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Predictors Evaluated for Microalbuminuria in Type 2 Diabetes

By LabMedica International staff writers
Posted on 12 Mar 2020
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Image: The Gen‐S hematology analyzer provides a complete blood count, a five-part differential leukocyte count, and a reticulocyte count (Photo courtesy of InCav).
Image: The Gen‐S hematology analyzer provides a complete blood count, a five-part differential leukocyte count, and a reticulocyte count (Photo courtesy of InCav).
Chronic inflammation has an important role in the development and progression of type 2 diabetes through immunologic inflammatory mechanisms. The neutrophil‐to‐lymphocyte ratio (NLR) is a new, simple, and inexpensive marker of subclinical inflammation and has been used as a systemic inflammatory marker in chronic diseases.

A symptom of nephropathy is albuminuria usually initiating with microalbuminuria, which was found to be a marker of vascular endothelial damage. Albuminuria is a well‐known predictor of poor renal outcomes in patients with type 2 diabetes and in essential hypertension and as such, it is important to monitor and diagnose in order to treat early.

A team of medical scientists working with the Ziv Medical Center (Safed, Israel) included in their study the data from 168 patients with type 2 diabetes mellitus (DM), which included patients aged ≥40 years old who had type 2 DM for at least four years. Patients were classified into three groups according to glycated hemoglobin (HbA1c) and microalbuminuria: Group A were patients with controlled diabetes; Group B were patients with uncontrolled diabetes (both groups without microalbuminuria); and Group C, were patients with uncontrolled diabetes with microalbuminuria.

The team examined the patients records regarding plasma glucose, HbA1c, creatinine, albumin, total cholesterol, triglycerides (TG), high‐density lipoprotein (HDL), and low‐density lipoprotein (LDL) levels in the venous blood samples obtained in the morning after 8‐hours fasting. Complete blood counts were analyzed in the hematology unit with a Beckman‐Coulter Gen‐S hematology analyzer (Beckman Coulter Inc., Brea, CA, USA). Mean platelet volume (MPV) and red blood cell distribution width (RDW) levels were gathered from patients' complete blood count, and NLR was calculated as the ratio of absolute number of neutrophil and lymphocyte counts.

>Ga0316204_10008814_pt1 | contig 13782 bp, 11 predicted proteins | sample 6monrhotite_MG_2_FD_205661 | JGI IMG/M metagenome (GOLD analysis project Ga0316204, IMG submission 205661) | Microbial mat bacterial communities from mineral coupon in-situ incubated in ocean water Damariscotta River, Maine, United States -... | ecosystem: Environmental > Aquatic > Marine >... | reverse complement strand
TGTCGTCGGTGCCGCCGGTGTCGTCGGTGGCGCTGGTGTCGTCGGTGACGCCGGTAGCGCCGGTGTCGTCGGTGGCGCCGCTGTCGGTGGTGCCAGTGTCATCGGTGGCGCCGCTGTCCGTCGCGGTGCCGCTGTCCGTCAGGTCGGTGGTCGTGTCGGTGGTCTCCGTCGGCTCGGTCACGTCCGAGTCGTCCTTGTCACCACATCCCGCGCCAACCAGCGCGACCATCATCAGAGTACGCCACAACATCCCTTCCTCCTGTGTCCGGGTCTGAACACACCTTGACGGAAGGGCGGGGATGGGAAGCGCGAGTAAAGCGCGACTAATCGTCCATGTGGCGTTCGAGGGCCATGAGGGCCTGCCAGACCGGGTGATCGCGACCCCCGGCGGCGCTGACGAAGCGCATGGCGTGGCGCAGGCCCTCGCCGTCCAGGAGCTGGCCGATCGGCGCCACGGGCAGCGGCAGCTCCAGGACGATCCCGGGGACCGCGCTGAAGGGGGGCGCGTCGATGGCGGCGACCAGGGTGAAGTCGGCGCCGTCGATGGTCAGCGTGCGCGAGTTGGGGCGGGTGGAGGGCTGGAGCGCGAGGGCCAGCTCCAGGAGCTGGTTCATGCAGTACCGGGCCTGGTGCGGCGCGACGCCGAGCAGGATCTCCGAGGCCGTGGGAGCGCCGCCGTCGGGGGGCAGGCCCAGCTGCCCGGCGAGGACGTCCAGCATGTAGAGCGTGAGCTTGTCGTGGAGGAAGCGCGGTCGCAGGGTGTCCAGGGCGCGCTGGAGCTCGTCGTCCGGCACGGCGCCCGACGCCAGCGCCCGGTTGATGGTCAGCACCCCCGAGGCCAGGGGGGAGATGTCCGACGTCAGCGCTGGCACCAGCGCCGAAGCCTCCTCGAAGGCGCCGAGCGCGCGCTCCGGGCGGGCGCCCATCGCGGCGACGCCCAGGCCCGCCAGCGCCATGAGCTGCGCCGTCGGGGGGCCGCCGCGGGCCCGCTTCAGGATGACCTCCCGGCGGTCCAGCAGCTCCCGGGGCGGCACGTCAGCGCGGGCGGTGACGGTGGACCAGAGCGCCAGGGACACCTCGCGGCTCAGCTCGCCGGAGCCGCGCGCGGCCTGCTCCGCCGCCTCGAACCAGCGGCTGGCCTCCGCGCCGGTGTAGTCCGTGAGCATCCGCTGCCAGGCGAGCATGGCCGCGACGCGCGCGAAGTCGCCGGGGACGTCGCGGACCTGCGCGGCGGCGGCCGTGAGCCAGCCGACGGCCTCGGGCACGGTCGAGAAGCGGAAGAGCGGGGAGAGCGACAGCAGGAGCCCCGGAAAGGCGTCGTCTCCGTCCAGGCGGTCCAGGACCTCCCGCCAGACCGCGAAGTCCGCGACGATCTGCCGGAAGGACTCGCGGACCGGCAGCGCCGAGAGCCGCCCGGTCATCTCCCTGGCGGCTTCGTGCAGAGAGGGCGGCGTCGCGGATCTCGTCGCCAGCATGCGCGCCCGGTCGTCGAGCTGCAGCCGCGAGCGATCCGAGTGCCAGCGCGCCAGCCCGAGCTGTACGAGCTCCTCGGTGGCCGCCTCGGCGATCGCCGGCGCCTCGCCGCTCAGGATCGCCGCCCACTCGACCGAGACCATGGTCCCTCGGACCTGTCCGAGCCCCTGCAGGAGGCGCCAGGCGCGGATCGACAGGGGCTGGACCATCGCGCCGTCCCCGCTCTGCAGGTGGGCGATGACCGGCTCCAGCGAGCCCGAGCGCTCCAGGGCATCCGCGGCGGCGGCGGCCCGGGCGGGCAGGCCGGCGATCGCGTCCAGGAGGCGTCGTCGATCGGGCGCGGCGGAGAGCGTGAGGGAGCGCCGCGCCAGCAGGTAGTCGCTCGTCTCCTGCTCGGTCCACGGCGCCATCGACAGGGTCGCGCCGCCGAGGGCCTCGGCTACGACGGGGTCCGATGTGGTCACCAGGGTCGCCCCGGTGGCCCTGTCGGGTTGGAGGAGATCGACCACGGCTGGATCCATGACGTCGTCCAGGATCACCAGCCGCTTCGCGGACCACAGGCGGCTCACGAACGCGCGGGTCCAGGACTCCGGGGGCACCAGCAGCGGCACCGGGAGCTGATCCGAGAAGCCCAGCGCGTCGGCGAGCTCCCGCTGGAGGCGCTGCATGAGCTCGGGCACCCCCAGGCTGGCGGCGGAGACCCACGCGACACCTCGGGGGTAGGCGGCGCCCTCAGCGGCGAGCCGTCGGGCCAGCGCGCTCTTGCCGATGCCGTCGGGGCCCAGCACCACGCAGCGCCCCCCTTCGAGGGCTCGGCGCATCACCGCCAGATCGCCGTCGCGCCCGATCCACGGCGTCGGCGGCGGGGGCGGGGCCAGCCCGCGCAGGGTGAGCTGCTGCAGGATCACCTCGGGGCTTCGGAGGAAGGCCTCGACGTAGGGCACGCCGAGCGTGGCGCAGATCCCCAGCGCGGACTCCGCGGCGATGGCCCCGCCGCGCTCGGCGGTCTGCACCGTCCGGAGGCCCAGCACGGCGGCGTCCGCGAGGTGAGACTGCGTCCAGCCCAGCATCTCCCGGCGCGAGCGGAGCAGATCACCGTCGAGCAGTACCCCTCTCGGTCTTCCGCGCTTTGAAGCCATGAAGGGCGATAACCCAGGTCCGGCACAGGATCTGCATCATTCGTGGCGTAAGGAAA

The scientists reported that a significant difference in NLR was found between Group C and groups A and B. A statistically significant difference in RDW was found between groups B and C. Receiver operating characteristic curve analysis of inflammatory markers and microalbuminuria prediction showed an area under curve (AUC) of 0.675 for NLR and 0.614 for RDW. NLR value of 2.54 has 39.7% sensitivity, 78.8% specificity, and 45% positive predictive value (PPV). RDW value of 14.44% has 37.9% sensitivity, 76% specificity, and 41.5% PPV. TG/HDL ratio was lower in patients with controlled diabetes (group A) compared to the other two groups. Serum creatinine was higher as was the ratio to microalbumin in group C compared to the other two study groups.

The authors concluded that high levels of NLR were found in diabetic patients with microalbuminuria compared to controlled and uncontrolled patients without microalbuminuria. At the same time, they found high RDW values in patients with diabetes with microalbuminuria compared to diabetic patients without microalbuminuria. The study was published on February 25, 2020 in the Journal of Clinical Laboratory Analysis.

Related Links:
Ziv Medical Center
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